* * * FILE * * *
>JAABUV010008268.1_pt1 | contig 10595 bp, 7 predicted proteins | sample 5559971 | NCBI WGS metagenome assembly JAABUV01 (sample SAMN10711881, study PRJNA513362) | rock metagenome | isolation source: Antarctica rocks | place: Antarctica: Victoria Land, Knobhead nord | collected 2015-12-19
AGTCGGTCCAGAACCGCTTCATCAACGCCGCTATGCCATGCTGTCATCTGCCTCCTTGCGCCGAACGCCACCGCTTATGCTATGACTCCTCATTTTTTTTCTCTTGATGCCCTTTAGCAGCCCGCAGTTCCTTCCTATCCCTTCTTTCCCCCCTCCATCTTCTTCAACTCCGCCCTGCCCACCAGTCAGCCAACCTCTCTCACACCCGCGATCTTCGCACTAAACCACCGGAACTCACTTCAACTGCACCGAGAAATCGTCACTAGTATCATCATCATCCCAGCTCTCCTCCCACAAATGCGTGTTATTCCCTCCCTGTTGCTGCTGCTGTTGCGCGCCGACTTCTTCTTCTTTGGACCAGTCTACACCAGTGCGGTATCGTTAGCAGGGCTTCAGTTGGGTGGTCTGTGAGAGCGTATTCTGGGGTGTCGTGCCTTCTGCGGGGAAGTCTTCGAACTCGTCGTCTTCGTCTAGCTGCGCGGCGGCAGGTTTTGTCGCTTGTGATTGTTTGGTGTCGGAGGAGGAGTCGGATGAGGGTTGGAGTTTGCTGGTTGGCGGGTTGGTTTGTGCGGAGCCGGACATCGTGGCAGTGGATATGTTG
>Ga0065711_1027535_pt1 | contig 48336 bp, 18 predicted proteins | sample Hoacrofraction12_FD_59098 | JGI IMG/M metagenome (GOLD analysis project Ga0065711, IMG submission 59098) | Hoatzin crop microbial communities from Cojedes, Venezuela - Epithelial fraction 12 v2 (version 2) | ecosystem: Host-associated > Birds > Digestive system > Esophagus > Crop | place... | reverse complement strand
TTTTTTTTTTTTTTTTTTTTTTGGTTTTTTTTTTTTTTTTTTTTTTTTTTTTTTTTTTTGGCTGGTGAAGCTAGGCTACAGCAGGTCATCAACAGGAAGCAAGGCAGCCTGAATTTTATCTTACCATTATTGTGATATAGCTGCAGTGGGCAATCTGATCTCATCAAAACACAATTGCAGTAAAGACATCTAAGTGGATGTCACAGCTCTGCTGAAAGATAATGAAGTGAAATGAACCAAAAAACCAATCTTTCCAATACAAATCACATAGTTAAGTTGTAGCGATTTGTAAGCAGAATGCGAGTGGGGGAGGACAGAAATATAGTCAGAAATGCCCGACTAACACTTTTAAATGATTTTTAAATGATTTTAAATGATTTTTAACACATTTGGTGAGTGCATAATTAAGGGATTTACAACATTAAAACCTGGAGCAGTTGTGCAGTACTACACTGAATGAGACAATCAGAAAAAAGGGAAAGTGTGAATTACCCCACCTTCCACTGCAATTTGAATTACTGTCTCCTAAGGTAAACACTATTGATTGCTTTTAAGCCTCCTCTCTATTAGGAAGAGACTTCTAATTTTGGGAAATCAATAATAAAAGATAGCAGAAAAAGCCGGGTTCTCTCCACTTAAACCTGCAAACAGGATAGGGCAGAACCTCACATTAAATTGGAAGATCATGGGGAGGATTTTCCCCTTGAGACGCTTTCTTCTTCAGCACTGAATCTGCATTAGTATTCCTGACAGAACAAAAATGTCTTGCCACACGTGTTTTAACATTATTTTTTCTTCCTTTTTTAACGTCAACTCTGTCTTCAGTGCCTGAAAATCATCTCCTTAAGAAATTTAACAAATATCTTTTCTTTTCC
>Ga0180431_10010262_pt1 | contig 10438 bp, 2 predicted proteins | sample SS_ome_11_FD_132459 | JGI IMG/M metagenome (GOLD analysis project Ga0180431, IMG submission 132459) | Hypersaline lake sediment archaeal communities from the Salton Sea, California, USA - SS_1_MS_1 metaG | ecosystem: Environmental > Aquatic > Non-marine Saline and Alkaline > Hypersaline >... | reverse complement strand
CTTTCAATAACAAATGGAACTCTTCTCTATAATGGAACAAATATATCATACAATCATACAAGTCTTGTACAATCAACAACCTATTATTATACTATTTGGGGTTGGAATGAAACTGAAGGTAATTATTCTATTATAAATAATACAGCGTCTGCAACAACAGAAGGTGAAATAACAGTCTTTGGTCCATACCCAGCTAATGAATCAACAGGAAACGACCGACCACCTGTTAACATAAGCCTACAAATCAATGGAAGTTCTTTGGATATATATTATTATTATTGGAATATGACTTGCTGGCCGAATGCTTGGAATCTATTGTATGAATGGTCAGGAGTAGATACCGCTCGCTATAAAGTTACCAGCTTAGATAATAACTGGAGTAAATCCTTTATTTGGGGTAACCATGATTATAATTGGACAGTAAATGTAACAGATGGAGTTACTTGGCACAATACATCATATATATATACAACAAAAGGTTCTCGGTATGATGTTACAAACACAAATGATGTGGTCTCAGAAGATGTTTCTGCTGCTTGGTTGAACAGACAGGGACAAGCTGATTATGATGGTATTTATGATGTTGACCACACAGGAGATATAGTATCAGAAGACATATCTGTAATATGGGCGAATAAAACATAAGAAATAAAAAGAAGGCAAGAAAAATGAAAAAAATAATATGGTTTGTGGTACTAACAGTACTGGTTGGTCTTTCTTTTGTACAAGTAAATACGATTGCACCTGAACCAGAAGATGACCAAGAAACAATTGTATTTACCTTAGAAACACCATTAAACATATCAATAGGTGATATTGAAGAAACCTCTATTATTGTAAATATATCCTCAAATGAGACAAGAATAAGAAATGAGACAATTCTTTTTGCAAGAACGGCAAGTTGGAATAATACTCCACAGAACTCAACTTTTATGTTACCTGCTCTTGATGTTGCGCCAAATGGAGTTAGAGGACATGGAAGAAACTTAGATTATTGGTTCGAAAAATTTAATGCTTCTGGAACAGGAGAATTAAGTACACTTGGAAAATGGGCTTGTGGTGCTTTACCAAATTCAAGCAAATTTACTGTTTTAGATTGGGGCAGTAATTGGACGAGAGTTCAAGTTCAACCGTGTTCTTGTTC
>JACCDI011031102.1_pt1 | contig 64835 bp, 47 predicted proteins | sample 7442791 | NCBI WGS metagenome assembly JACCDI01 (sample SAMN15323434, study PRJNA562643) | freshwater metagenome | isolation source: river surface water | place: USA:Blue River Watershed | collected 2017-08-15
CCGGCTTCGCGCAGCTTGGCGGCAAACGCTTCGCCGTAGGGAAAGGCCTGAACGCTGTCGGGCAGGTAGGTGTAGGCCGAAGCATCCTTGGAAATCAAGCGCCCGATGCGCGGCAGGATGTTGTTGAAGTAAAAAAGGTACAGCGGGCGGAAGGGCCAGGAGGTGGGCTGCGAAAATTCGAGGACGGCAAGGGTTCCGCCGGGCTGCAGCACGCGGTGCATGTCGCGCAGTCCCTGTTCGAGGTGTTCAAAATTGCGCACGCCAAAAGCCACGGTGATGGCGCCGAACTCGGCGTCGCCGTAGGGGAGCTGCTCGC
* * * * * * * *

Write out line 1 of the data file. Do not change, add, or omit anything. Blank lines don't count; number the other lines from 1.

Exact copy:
>JAABUV010008268.1_pt1 | contig 10595 bp, 7 predicted proteins | sample 5559971 | NCBI WGS metagenome assembly JAABUV01 (sample SAMN10711881, study PRJNA513362) | rock metagenome | isolation source: Antarctica rocks | place: Antarctica: Victoria Land, Knobhead nord | collected 2015-12-19